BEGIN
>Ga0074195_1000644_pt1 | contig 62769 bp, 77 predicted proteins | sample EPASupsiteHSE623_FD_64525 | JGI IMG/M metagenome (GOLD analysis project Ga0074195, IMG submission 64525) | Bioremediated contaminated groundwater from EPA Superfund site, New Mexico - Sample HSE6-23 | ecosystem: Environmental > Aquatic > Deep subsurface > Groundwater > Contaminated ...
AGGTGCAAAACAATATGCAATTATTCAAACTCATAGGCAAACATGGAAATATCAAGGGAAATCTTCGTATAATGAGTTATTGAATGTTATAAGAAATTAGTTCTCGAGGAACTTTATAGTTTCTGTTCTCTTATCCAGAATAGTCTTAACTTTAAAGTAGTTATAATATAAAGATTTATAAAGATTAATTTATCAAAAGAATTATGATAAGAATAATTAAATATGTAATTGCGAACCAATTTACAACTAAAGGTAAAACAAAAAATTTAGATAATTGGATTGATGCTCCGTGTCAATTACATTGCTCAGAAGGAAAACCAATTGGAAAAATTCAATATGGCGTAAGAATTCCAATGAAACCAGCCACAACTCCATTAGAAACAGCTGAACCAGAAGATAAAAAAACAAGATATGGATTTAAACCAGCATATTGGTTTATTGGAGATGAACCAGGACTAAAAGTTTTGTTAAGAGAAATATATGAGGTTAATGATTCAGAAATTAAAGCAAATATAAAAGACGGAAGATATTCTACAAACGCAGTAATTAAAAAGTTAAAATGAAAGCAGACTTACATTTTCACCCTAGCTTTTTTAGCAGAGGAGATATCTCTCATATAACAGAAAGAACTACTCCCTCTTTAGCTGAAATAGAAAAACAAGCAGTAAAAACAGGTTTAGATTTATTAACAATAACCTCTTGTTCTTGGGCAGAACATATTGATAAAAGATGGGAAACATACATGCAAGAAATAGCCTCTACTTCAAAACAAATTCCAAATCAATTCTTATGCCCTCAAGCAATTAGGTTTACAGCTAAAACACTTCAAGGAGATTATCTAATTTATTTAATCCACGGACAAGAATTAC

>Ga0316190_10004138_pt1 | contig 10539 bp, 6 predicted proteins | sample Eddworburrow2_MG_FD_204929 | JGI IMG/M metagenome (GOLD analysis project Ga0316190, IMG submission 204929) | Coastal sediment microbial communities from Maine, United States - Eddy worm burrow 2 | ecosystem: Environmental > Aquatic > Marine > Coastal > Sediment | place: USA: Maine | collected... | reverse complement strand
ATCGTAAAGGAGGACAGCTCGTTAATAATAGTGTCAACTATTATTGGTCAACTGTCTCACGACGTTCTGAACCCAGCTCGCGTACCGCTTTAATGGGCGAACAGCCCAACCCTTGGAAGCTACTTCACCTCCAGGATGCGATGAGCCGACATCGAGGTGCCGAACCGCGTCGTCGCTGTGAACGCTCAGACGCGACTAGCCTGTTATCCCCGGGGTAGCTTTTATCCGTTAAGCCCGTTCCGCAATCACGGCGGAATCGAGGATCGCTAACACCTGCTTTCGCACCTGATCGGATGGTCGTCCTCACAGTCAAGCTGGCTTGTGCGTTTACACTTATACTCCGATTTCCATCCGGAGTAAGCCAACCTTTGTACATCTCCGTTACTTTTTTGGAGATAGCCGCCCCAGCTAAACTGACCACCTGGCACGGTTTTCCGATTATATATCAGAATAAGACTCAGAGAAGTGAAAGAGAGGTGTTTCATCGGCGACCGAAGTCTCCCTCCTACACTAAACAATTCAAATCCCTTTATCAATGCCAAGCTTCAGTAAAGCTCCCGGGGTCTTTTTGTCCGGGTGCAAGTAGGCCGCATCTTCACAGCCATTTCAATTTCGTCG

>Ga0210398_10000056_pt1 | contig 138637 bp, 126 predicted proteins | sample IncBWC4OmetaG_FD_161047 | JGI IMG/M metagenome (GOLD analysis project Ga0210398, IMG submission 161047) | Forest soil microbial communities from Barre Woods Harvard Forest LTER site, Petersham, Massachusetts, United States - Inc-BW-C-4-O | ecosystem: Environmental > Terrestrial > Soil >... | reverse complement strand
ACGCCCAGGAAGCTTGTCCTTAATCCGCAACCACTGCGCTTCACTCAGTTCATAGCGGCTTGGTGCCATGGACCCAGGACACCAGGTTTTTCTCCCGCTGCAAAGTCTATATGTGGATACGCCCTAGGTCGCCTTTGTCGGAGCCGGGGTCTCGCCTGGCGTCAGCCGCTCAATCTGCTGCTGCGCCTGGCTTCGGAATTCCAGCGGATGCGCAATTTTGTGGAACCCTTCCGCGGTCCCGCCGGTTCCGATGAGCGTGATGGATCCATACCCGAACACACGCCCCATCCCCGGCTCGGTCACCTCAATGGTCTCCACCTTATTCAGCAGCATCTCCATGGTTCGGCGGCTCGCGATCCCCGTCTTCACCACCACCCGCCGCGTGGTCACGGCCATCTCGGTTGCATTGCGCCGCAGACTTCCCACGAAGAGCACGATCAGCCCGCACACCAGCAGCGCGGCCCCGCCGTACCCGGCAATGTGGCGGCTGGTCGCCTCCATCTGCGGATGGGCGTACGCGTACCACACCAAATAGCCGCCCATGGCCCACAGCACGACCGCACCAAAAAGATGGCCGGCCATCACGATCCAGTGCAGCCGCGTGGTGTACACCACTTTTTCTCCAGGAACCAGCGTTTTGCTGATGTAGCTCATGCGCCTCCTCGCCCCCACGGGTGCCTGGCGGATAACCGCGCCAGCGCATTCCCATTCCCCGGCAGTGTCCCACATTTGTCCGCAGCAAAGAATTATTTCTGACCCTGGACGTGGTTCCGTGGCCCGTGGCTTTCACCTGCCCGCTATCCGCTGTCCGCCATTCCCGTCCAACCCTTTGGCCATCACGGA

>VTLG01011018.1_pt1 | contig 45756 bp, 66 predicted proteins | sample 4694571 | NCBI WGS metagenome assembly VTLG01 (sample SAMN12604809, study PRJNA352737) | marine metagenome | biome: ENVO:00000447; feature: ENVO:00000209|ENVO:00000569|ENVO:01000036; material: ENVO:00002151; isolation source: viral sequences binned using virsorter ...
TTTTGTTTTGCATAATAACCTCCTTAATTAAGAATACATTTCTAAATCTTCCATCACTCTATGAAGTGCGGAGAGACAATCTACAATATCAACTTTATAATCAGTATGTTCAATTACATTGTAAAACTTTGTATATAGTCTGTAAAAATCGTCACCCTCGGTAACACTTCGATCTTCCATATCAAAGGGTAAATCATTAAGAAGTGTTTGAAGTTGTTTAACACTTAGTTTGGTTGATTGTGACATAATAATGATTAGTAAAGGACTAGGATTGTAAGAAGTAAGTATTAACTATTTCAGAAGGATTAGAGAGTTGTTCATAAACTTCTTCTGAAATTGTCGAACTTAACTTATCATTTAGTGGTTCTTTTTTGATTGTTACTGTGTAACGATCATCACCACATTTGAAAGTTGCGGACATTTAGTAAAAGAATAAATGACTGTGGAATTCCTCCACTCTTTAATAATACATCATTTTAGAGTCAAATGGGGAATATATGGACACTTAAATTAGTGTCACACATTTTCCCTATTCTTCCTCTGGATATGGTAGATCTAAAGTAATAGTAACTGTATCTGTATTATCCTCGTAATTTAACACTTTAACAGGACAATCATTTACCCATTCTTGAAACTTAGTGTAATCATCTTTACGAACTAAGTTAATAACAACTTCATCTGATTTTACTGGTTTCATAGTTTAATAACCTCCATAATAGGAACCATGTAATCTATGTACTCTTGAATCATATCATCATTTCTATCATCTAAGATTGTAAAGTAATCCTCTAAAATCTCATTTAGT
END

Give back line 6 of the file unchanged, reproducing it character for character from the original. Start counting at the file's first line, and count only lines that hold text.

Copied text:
ACGCCCAGGAAGCTTGTCCTTAATCCGCAACCACTGCGCTTCACTCAGTTCATAGCGGCTTGGTGCCATGGACCCAGGACACCAGGTTTTTCTCCCGCTGCAAAGTCTATATGTGGATACGCCCTAGGTCGCCTTTGTCGGAGCCGGGGTCTCGCCTGGCGTCAGCCGCTCAATCTGCTGCTGCGCCTGGCTTCGGAATTCCAGCGGATGCGCAATTTTGTGGAACCCTTCCGCGGTCCCGCCGGTTCCGATGAGCGTGATGGATCCATACCCGAACACACGCCCCATCCCCGGCTCGGTCACCTCAATGGTCTCCACCTTATTCAGCAGCATCTCCATGGTTCGGCGGCTCGCGATCCCCGTCTTCACCACCACCCGCCGCGTGGTCACGGCCATCTCGGTTGCATTGCGCCGCAGACTTCCCACGAAGAGCACGATCAGCCCGCACACCAGCAGCGCGGCCCCGCCGTACCCGGCAATGTGGCGGCTGGTCGCCTCCATCTGCGGATGGGCGTACGCGTACCACACCAAATAGCCGCCCATGGCCCACAGCACGACCGCACCAAAAAGATGGCCGGCCATCACGATCCAGTGCAGCCGCGTGGTGTACACCACTTTTTCTCCAGGAACCAGCGTTTTGCTGATGTAGCTCATGCGCCTCCTCGCCCCCACGGGTGCCTGGCGGATAACCGCGCCAGCGCATTCCCATTCCCCGGCAGTGTCCCACATTTGTCCGCAGCAAAGAATTATTTCTGACCCTGGACGTGGTTCCGTGGCCCGTGGCTTTCACCTGCCCGCTATCCGCTGTCCGCCATTCCCGTCCAACCCTTTGGCCATCACGGA